Anton du Beke is Len Goodman’s natural Strictly Come Dancing replacement

We need someone with years of dancing experience who will balance out the judging panel when Darcey flaps, Craig channels a pantomime villain and Bruno starts purring and falling off his chair, says Ellie Walker-Arnott

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Len Goodman is a Strictly stalwart. The 72-year-old has been head judge since the show’s inception in 2004. We can’t imagine an instalment of the sparkly Saturday night show without his cheeky grin or celebratory cry of SEVEN!

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Hold him upside down and smack his bottom, Len’s butter on a hot crumpet, a cup of tea in a world of lattes. He’s firm but fair. No nonsense, but a bit of a softie. A stickler for the rules of the ballroom, for correct hand placement, posture and poise. He’s determined to see each dance performed correctly, traditionally, and as it should be, by pro and novice alike.

Each week, Goodman dishes out fair scores and then steers the judging panel to a sensible decision about which celebrity should leave. But, after 12 bronzed and brilliant years, Goodman is hanging up his rhinestone-studded dancing shoes – and he’s hanging them up for good.

The hunt is already on for a replacement and a number of names are in the mix. Some Strictly fans are calling for Arlene Phillips, who was controversially replaced by series five winner Alesha Dixon in 2009, to return to the panel, while last year’s champion Jay McGuiness is currently top of our poll.

Former pros Ian Waite and Karen Hardy, who are still involved with It Takes Two years after they stepped off the dancefloor, are also favourites for the position, as is long-running professional Brendan Cole.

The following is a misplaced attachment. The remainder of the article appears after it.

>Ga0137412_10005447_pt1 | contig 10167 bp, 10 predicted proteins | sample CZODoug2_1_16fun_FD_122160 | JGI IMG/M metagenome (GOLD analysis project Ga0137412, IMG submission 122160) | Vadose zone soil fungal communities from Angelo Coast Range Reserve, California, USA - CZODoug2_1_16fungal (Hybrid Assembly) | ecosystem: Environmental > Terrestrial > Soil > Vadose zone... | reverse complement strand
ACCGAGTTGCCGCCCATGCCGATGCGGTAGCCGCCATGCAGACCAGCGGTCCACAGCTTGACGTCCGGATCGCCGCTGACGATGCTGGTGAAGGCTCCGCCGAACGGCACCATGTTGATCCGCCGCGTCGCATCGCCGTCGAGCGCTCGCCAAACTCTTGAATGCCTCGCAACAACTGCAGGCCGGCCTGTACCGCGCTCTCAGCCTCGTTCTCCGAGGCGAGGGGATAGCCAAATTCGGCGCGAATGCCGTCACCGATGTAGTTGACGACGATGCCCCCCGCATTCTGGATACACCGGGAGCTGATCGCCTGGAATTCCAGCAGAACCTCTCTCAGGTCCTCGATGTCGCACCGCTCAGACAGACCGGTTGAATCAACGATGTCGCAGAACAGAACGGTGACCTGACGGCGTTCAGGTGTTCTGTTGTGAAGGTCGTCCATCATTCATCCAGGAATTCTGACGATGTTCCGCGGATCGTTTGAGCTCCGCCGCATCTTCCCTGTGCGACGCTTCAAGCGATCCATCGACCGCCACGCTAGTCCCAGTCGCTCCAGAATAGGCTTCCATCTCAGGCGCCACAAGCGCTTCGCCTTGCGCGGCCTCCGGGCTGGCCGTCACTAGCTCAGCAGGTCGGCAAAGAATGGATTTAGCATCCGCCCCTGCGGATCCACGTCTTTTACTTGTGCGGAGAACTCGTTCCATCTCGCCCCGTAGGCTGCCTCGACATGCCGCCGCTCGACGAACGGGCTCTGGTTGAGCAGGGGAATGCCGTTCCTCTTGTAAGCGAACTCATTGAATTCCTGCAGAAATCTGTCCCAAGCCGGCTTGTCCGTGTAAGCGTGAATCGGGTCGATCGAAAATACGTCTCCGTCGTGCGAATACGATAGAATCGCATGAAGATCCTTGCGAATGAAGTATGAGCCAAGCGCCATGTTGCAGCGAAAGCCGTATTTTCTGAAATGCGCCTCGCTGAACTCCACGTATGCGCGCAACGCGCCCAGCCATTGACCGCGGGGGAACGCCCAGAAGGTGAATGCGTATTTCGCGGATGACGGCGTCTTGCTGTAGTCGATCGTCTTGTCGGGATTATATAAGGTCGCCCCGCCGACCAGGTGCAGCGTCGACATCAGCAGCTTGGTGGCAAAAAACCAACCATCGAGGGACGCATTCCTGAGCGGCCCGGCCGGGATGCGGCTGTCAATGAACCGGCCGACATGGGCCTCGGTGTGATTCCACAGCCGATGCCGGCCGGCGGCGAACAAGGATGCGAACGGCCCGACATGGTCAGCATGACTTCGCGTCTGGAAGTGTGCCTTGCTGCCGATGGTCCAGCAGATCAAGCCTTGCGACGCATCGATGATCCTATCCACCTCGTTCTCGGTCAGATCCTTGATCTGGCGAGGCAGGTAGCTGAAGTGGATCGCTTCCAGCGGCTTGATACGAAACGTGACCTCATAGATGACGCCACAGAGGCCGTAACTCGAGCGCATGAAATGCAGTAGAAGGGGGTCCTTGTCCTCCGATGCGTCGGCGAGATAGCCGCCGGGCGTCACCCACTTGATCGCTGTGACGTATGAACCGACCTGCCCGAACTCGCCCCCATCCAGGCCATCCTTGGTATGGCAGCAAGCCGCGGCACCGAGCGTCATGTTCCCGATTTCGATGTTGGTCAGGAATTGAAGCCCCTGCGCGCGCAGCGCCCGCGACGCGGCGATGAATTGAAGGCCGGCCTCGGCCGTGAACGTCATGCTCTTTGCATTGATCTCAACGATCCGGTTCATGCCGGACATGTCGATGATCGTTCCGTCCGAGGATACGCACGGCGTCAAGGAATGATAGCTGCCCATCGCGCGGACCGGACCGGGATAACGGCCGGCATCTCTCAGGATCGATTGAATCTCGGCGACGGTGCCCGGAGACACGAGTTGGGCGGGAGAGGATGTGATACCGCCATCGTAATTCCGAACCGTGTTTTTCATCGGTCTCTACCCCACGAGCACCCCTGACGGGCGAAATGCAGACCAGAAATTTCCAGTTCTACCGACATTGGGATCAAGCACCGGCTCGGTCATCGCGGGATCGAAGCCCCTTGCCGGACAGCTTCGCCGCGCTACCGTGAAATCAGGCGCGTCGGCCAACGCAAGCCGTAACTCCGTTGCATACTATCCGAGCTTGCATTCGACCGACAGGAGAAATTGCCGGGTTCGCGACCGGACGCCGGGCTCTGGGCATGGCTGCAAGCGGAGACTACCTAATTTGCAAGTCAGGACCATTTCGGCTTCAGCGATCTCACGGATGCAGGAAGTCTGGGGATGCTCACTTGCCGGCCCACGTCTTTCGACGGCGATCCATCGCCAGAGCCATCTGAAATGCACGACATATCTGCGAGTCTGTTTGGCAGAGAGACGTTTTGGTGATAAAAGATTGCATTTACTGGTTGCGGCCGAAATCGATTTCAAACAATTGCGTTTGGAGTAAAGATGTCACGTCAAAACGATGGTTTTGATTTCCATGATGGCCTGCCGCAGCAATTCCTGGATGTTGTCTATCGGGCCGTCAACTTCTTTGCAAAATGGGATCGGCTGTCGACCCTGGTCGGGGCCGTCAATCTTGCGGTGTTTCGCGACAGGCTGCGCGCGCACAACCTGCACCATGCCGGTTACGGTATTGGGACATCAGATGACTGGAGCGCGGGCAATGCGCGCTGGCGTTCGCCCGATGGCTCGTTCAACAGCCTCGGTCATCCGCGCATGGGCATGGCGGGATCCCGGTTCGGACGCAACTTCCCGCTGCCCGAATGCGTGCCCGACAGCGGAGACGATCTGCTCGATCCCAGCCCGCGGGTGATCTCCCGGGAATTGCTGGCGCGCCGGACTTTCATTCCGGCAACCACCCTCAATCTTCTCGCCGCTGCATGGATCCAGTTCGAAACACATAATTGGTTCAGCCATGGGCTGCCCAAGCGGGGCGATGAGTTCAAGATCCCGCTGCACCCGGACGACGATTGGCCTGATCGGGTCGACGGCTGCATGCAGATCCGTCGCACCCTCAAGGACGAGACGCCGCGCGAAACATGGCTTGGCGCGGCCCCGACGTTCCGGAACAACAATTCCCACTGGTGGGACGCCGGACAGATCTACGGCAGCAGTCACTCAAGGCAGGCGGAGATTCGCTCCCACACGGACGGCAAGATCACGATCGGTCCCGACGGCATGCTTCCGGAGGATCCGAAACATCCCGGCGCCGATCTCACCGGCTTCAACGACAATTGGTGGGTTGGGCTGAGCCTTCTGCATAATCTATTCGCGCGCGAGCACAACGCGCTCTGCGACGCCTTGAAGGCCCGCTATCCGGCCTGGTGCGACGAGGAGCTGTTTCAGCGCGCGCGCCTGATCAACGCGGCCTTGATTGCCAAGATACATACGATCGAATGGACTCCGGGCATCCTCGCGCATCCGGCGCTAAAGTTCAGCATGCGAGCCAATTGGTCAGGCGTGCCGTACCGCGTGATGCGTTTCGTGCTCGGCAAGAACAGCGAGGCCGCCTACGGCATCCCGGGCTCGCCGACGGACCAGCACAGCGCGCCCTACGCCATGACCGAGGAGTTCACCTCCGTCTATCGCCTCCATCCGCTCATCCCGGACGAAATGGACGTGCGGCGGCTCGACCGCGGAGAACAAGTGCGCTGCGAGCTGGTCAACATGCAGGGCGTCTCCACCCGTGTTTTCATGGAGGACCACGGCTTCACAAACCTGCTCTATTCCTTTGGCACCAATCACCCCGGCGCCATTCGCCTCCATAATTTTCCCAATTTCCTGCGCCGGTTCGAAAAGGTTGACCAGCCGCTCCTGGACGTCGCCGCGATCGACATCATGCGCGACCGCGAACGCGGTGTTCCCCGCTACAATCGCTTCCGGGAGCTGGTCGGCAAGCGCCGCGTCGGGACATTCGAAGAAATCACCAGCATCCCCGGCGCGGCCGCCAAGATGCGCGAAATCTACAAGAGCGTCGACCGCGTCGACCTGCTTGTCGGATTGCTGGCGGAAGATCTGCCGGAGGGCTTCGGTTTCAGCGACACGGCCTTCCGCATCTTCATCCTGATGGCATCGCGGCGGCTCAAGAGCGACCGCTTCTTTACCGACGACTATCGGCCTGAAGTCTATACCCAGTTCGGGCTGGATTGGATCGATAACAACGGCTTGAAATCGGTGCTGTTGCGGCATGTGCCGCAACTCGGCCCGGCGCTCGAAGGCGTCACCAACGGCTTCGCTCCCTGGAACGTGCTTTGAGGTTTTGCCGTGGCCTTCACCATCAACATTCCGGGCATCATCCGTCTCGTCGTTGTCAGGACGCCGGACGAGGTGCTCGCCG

But, for me, Goodman’s replacement seems obvious.

It would make sense to introduce a familiar Strictly face, because there’s no denying Len’s departure will be a big and bewildering shift.

We need someone calm and sensible, knowledgable and well-liked. A personality, ready with a quip or a witty one-liner. We, the casual viewer to the Strictly superfan, also need someone to remind us when a lift is illegal and a performance less than technically perfect.

But most importantly, we need someone with years of dancing experience who will balance out the judging panel and be the voice of reason when Darcey flaps and blushes, Craig channels a pantomime villain and Bruno starts purring and falling off his chair.

We need Anton du Beke. The show’s longest-running pro (jointly, with Cole) and, at 49, the show’s oldest. He’s been the joke, the Bruce Forsyth wannabe, bottom of the leaderboard and a finalist. And 2017 should be the year he puts his feet up and swaps the dance floor for a judges chair.

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Strictly Come Dancing returns to BBC1 later this year